This essay explores the ways in which Australian Prime Minister John Howard represented the death of Pope John Paul II by eulogising him as a liberationist who led the struggle for freedom against de-individualising regimes such as communism. Such a positioning attempts to align the Pope with the rhetoric of the current 'war on terror' by appealing to the 'common' elements of Christianity, reproduced in other contexts as 'the individual' and 'freedom of choice'. This has the effect of displacing the specificity of the Pope's Catholicism onto politicised discourses of 'freedom' and 'individualism' in Western democracies such as Australia. It is argued that these representations centre on a discursive production of religion specific to the Howard Government's political rhetoric. Through the development of a new term 'Howardage' the particular historical and cultural investments in Australianness, that are effected through the discursive framing of religion under the Howard Government, can be identified in representations of the Pope's death.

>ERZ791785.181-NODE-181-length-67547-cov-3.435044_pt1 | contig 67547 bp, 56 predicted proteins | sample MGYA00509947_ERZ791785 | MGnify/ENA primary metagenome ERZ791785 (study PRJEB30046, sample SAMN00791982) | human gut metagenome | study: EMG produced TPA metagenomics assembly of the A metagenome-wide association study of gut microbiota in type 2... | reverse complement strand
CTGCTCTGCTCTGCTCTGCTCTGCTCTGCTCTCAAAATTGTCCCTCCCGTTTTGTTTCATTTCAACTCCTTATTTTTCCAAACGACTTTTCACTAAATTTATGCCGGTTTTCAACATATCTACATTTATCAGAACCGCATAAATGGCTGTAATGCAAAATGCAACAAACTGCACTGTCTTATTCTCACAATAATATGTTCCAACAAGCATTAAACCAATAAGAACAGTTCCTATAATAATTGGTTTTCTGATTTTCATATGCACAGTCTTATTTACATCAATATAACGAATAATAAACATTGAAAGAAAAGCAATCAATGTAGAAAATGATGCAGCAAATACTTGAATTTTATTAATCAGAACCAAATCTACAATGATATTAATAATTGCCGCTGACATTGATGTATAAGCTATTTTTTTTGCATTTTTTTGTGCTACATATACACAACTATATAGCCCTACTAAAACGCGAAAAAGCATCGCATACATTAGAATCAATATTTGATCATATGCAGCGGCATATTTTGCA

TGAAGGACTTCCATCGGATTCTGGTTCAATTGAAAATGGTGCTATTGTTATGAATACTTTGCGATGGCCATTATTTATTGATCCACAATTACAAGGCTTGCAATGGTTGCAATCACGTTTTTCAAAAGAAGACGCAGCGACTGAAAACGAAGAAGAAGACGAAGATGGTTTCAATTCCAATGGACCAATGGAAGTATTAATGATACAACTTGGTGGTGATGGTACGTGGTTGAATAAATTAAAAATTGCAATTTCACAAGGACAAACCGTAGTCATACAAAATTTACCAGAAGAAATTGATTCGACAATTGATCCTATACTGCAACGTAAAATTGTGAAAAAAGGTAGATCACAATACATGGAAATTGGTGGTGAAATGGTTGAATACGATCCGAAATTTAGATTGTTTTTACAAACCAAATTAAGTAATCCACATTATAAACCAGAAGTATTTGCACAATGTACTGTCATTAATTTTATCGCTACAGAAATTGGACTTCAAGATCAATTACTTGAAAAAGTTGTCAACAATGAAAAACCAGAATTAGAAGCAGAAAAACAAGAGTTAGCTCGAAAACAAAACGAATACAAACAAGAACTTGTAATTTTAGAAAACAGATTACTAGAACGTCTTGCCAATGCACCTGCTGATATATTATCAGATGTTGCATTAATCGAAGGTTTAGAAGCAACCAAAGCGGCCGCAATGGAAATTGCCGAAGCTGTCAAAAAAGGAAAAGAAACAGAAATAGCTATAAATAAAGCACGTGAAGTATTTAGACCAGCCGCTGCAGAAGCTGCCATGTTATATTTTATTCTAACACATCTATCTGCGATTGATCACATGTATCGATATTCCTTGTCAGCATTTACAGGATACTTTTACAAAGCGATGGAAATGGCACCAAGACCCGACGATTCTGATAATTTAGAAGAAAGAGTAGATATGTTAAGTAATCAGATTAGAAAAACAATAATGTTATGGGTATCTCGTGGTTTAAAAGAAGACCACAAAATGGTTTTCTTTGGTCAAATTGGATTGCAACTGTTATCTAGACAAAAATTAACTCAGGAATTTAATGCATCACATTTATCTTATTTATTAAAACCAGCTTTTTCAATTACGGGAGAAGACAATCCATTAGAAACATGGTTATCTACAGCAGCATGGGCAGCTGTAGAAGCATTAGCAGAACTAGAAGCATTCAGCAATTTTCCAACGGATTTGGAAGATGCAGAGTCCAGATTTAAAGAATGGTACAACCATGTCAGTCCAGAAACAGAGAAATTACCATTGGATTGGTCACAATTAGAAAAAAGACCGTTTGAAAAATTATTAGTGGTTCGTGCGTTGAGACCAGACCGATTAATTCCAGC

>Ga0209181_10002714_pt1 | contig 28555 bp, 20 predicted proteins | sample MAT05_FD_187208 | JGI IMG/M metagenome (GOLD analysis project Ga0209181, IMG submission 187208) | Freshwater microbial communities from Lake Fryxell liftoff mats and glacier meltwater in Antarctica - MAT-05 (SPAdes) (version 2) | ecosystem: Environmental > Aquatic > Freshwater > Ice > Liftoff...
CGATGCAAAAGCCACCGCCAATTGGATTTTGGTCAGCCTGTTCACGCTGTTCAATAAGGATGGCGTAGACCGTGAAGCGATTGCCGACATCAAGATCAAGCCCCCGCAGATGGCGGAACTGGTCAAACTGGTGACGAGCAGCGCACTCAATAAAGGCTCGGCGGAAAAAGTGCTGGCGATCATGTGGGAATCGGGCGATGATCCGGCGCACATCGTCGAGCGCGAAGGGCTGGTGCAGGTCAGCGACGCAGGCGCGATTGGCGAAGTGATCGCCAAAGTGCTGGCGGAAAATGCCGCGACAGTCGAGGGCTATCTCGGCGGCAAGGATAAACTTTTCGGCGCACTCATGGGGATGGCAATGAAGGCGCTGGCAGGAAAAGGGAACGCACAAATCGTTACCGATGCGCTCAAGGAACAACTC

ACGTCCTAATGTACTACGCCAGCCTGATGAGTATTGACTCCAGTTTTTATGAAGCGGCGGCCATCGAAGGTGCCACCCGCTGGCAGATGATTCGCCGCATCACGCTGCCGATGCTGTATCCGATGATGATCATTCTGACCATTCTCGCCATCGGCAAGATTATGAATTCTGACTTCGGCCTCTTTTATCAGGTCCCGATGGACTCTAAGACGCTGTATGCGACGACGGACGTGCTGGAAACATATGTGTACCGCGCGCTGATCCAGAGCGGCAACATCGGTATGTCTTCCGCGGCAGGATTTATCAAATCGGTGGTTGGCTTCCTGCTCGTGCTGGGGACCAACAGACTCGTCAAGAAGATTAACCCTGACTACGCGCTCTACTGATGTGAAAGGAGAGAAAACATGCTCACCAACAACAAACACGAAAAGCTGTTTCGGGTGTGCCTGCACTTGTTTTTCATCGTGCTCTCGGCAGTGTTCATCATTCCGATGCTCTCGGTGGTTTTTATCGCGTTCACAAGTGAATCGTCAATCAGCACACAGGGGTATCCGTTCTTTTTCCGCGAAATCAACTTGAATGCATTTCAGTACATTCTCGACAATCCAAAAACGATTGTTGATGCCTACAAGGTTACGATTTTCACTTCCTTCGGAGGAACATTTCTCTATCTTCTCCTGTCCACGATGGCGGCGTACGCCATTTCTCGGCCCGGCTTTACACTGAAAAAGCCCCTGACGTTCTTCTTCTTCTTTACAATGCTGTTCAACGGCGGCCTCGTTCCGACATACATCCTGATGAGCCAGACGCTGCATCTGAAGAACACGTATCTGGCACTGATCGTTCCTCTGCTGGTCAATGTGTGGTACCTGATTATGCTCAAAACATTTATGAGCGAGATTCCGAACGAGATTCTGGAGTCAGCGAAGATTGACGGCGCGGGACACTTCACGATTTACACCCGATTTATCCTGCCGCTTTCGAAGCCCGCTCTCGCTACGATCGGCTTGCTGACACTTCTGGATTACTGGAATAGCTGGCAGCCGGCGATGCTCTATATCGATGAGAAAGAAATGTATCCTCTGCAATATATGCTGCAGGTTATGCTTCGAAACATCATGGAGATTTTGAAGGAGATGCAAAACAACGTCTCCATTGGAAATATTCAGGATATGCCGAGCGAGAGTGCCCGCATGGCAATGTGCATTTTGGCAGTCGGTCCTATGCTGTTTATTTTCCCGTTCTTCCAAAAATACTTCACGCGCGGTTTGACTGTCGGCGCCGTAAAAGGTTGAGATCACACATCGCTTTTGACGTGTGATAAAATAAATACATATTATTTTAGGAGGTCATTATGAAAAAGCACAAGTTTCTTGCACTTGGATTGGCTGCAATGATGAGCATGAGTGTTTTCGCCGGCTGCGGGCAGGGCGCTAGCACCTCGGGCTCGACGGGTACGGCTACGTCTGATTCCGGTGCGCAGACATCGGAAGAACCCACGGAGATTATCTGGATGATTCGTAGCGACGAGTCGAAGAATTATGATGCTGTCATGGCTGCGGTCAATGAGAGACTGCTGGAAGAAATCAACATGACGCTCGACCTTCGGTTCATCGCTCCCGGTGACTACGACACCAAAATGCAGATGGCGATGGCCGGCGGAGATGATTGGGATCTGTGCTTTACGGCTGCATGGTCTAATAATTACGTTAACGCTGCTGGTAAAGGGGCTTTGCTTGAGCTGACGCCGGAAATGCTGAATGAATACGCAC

|Publication status||Published - 2006|
- Pope John Paul II
- Howard, John
- Australian government
- War on Terror